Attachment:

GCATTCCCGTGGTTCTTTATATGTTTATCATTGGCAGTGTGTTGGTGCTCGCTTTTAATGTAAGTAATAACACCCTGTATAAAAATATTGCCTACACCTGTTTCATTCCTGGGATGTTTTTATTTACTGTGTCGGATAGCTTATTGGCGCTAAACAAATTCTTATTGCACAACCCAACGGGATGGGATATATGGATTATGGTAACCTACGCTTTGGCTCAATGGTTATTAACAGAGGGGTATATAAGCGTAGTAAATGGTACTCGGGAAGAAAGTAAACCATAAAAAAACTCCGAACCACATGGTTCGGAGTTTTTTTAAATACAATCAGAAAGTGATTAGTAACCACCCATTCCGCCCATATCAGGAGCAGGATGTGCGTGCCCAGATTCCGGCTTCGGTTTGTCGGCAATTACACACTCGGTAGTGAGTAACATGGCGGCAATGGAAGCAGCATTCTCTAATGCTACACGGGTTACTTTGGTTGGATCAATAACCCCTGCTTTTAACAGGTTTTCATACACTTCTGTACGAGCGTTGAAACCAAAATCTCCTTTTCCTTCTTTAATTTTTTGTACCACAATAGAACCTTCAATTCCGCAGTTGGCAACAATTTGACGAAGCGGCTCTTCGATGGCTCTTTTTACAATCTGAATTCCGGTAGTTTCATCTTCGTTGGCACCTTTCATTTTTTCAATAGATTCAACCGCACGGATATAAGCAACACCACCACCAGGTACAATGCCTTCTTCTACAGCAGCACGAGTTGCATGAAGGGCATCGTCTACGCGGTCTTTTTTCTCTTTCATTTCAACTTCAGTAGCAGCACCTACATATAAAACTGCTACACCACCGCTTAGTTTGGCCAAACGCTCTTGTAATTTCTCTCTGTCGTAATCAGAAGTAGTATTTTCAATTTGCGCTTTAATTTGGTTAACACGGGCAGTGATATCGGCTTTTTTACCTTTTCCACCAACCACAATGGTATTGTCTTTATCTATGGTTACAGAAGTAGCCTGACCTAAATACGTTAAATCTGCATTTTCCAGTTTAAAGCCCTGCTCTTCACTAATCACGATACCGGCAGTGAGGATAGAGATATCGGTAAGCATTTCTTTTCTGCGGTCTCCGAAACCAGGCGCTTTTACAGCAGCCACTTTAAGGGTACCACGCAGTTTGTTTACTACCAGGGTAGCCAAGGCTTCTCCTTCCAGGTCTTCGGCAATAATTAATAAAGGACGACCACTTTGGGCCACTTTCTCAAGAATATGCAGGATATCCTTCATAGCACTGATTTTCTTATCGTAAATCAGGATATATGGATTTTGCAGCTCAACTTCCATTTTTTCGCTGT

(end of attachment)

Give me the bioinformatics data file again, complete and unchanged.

GCATTCCCGTGGTTCTTTATATGTTTATCATTGGCAGTGTGTTGGTGCTCGCTTTTAATGTAAGTAATAACACCCTGTATAAAAATATTGCCTACACCTGTTTCATTCCTGGGATGTTTTTATTTACTGTGTCGGATAGCTTATTGGCGCTAAACAAATTCTTATTGCACAACCCAACGGGATGGGATATATGGATTATGGTAACCTACGCTTTGGCTCAATGGTTATTAACAGAGGGGTATATAAGCGTAGTAAATGGTACTCGGGAAGAAAGTAAACCATAAAAAAACTCCGAACCACATGGTTCGGAGTTTTTTTAAATACAATCAGAAAGTGATTAGTAACCACCCATTCCGCCCATATCAGGAGCAGGATGTGCGTGCCCAGATTCCGGCTTCGGTTTGTCGGCAATTACACACTCGGTAGTGAGTAACATGGCGGCAATGGAAGCAGCATTCTCTAATGCTACACGGGTTACTTTGGTTGGATCAATAACCCCTGCTTTTAACAGGTTTTCATACACTTCTGTACGAGCGTTGAAACCAAAATCTCCTTTTCCTTCTTTAATTTTTTGTACCACAATAGAACCTTCAATTCCGCAGTTGGCAACAATTTGACGAAGCGGCTCTTCGATGGCTCTTTTTACAATCTGAATTCCGGTAGTTTCATCTTCGTTGGCACCTTTCATTTTTTCAATAGATTCAACCGCACGGATATAAGCAACACCACCACCAGGTACAATGCCTTCTTCTACAGCAGCACGAGTTGCATGAAGGGCATCGTCTACGCGGTCTTTTTTCTCTTTCATTTCAACTTCAGTAGCAGCACCTACATATAAAACTGCTACACCACCGCTTAGTTTGGCCAAACGCTCTTGTAATTTCTCTCTGTCGTAATCAGAAGTAGTATTTTCAATTTGCGCTTTAATTTGGTTAACACGGGCAGTGATATCGGCTTTTTTACCTTTTCCACCAACCACAATGGTATTGTCTTTATCTATGGTTACAGAAGTAGCCTGACCTAAATACGTTAAATCTGCATTTTCCAGTTTAAAGCCCTGCTCTTCACTAATCACGATACCGGCAGTGAGGATAGAGATATCGGTAAGCATTTCTTTTCTGCGGTCTCCGAAACCAGGCGCTTTTACAGCAGCCACTTTAAGGGTACCACGCAGTTTGTTTACTACCAGGGTAGCCAAGGCTTCTCCTTCCAGGTCTTCGGCAATAATTAATAAAGGACGACCACTTTGGGCCACTTTCTCAAGAATATGCAGGATATCCTTCATAGCACTGATTTTCTTATCGTAAATCAGGATATATGGATTTTGCAGCTCAACTTCCATTTTTTCGCTGT